5 William K. Boyd (ed.), William Byrd’s Histories of the Dividing Line betwixt Virginia and North Carolina (Raleigh: North Carolina Historical Commission, 1929), 97, hereinafter cited as Boyd, Byrd’s Histories of the Dividing Line; Miranda, Travels, 10-11; Winthrop D. Jordan, White over Black: American Attitudes toward the Negro, 1550-1812 (Chapel Hill: University of North Carolina Press, 1968), 145.

6 Records of the Proceedings of the Vestry of St. Paul’s Church, Edenton, North Carolina, 1701-1841, typewritten copy, State Archives; Vestry Book, St. John’s Parish, Beaufort, 1742-1843, State Archives, hereinafter cited as St. John’s Parish Minutes; Writ to Sheriff for apprehension of Margaret Asbell, July 16, 1756, Bertie County, Criminal Papers, 1734-1780, State Archives, hereinafter cited as Bertie County, Criminal Papers; Miranda, Travels, 14.

7 Indictment of Margaret Bryan of Beaufort Precinct, General Court Docquet, July, 1729, Colonial Court Records, 174; Saunders, Colonial Records, II, 398-399.

8 Minutes of the New Hanover County Court of Pleas and Quarter Sessions, June, 1741; July, 1768; Minutes of the Craven County Court of Pleas and Quarter Sessions, December, 1740; Minutes of the Carteret County Court of Pleas and Quarter Sessions, March, 1775, State Archives. Hereinafter these and other minutes of the county courts of pleas and quarter sessions will be cited as court minutes with the appropriate county and will be found in the State Archives.

9 Craven County Court Minutes, December, 1746; Carteret County Court Minutes, June, 1749.

10 Onslow County Court Minutes, January, 1735/6; Chowan County Court Minutes, January, 1731/2; July, 1732.

11 Chowan County Court Minutes, January, 1745; July, 1747; July, 1748; North-Carolina Gazette (New Bern), April 15, 1757, hereinafter cited as North-Carolina Gazette; Cape-Fear Mercury (Wilmington), September 22, 1773, hereinafter cited as Cape-Fear Mercury.

12 Mattie Erma Edwards Parker (ed.), North Carolina Higher-Court Records, 1670-1696, Volume II of The Colonial Records of North Carolina, Second Series, edited by Mattie Erma Edwards Parker and others (Raleigh: Division of Archives and History [projected multivolume series, 1963—], 1968), 375-376, hereinafter cited as Parker and others, Colonial Records of North Carolina, Second Series; Walter Clark (ed.), The State Records of North Carolina (Winston and Goldsboro: State of North Carolina, 16 volumes, numbered XI-XXVI, 1895-1906), XXIII, 64-65, 195, hereinafter cited as Clark, State Records.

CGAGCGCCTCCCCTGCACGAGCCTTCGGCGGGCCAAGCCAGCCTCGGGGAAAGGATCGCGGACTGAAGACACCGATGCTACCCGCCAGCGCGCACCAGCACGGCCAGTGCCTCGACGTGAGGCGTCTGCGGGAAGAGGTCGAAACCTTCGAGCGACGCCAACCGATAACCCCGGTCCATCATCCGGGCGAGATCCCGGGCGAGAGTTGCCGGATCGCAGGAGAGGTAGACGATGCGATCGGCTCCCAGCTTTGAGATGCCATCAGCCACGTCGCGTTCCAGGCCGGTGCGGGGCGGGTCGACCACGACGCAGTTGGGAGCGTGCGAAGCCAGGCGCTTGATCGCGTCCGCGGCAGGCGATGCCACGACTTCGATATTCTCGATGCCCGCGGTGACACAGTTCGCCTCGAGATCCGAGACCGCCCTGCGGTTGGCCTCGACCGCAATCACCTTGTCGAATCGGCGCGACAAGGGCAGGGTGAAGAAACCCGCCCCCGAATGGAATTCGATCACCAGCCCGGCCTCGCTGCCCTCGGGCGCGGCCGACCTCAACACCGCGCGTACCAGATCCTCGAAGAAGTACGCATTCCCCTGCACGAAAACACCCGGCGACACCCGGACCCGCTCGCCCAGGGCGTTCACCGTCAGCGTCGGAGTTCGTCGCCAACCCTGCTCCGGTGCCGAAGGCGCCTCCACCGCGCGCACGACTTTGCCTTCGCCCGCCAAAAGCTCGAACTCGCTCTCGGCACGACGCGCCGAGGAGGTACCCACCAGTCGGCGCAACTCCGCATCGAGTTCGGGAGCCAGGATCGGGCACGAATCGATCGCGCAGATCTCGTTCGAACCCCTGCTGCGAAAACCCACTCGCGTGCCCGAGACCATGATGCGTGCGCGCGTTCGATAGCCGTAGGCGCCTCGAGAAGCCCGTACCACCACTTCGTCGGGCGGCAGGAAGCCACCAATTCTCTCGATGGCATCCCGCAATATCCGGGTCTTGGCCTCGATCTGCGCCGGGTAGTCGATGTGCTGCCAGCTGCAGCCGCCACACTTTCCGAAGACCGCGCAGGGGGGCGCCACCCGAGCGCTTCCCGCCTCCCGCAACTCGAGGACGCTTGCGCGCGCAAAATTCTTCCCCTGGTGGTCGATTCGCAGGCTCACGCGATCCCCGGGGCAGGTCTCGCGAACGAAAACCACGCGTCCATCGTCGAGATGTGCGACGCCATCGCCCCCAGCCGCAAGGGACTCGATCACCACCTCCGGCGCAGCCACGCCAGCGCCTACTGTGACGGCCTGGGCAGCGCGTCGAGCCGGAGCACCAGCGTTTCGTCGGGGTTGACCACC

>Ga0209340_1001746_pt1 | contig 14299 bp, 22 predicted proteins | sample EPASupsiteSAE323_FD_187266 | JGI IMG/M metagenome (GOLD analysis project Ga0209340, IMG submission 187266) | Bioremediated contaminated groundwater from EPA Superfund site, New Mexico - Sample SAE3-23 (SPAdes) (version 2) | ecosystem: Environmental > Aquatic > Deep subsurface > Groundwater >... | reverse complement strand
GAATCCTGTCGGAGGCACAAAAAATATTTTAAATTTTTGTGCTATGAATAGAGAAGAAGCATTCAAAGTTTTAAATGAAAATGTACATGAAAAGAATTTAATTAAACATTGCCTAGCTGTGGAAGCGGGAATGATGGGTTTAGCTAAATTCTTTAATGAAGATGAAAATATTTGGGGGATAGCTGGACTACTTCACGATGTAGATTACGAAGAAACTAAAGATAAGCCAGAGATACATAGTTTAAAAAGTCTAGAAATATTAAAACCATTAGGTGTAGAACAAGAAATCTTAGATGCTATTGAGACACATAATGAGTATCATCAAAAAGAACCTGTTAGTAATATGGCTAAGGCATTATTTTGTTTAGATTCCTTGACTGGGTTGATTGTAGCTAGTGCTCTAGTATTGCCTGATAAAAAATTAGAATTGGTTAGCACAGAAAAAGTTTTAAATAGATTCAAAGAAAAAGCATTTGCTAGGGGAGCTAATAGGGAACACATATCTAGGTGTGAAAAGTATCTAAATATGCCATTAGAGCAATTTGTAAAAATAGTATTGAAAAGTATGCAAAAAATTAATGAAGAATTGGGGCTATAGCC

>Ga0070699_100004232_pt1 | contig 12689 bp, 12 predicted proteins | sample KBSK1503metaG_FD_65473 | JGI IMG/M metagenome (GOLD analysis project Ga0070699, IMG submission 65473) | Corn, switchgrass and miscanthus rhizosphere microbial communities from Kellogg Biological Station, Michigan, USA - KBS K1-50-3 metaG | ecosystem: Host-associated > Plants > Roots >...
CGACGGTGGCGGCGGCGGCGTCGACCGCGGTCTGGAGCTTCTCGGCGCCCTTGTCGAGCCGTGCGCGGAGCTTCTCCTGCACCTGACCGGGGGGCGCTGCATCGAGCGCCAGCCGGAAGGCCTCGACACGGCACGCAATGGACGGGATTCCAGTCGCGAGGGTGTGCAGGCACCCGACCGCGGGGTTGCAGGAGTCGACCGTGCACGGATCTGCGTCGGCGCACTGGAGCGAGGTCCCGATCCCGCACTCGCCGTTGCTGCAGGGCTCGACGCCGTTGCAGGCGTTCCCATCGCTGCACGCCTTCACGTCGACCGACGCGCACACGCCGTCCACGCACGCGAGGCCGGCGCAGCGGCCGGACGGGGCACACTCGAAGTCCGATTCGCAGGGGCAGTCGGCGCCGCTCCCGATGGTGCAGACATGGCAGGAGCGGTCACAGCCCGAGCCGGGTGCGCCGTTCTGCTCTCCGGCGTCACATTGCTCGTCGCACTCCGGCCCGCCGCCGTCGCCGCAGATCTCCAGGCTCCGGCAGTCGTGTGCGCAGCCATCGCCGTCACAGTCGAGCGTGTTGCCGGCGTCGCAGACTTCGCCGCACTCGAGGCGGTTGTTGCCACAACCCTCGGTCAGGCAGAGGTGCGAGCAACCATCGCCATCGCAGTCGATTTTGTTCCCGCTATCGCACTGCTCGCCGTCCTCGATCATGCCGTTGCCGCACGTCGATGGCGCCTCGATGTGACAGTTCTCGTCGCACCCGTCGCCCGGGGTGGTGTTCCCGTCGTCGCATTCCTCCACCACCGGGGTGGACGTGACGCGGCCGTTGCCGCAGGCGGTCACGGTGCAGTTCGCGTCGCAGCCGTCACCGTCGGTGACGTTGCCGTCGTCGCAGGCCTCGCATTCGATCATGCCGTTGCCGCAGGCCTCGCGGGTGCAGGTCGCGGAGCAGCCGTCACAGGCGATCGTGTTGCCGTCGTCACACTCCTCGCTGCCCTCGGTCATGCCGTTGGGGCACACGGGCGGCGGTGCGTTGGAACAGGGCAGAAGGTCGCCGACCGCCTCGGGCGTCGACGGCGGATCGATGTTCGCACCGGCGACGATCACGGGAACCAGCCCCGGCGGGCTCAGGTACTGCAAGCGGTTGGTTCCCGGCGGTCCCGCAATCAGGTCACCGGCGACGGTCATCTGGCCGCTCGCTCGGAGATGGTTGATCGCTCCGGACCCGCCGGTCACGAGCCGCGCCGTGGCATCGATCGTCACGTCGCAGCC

13 Rowan County Court Minutes, February, 1769; May, 1772, 1774; February, 1775.

14 Carteret County Court Minutes, December, 1736; June, September, December, 1743; March, June, 1744; December, 1745; St. John’s Parish Minutes, June 10, 1743, April 15, 1745.

15 Carteret County Court Minutes, June, 1769; June, September, 1770; March, 1775. The quotation is found in the September, 1770, minutes. Priscilla Kent previously had delivered an illegitimate white son in 1760. Carteret County Court Minutes, May, 1764; St. John’s Parish Minutes, March 1, 1766.

16 Clark, State Records, XXIII, 63, 196. For indications of freedom dues prior to 1715 see Saunders, Colonial Records, I, 169-170, 173, 182; William S. Price (ed.), North Carolina Higher-Court Records, 1702-1708, Volume IV of Parker and others, Colonial Records of North Carolina, Second Series, 185, hereinafter cited as Price, Higher-Court Records, 1702-1708.

17 Rowan County Court Minutes, February, 1772, August, 1774; Tryon County Court Minutes, April, 1774.

18 Samuel Johnston to ?, February 8, 1770, Folder 75, Hayes Collection, microfilm, Southern Historical Collection, University of North Carolina Library, Chapel Hill, hereinafter cited as Hayes Collection; Higginbotham, Iredell Papers, I, 123; John Brickell, The Natural History of North-Carolina (Dublin: James Carson, 1737; Murfreesboro, N.C.: Johnson Publishing Company, 1968), 31, hereinafter cited as Brickell, Natural History.

19 Richard J. Hooker (ed.), The Carolina Backcountry on the Eve of the Revolution: The Journal and Other Writings of Charles Woodmason, Anglican Itinerant (Chapel Hill: University of North Carolina Press for the Institute of Early American History and Culture at Williamsburg, Virginia, 1953), 81; Carteret County Court Minutes, September, 1732; Higginbotham, Iredell Papers, I, 86-88, 96, 158.

20 Neil Larry Shumsky, “Parents, Children, and the Selection of Mates in Colonial Virginia,” Eighteenth Century Life, II (1976), 83-88; ? to Samuel Johnston, September 21, 1762, Folder 45, Hayes Collection; Saunders, Colonial Records, VI, 737-738; Higginbotham, Iredell Papers, I, 183-185.

21 Higginbotham, Iredell Papers, I, 223-224.

22 Alice E. Mathews, Society in Revolutionary North Carolina (Raleigh: Division of Archives and History, Department of Cultural Resources, 1976), 59; Nina B. Tiffany (ed.), Letters of James Murray, Loyalist (Boston: Privately printed, 1901), 116-117.

23 Julia Cherry Spruill, Women’s Life & Work in the Southern Colonies (Chapel Hill: University of North Carolina Press, 1938; New York: W. W. Norton, 1972), 340-341, hereinafter cited as Spruill, Women’s Life & Work. See, however, the comment by Thomas Burke, lawyer and future governor of North Carolina, who said that married women were so much favored in North Carolina law that hardly any settlement or covenant on their behalf would be set aside in favor of creditors. Thomas Burke to Joseph John Alston, July 9, 1773, Letter Book, 1769-1773, Thomas Burke Papers, PC 55, State Archives.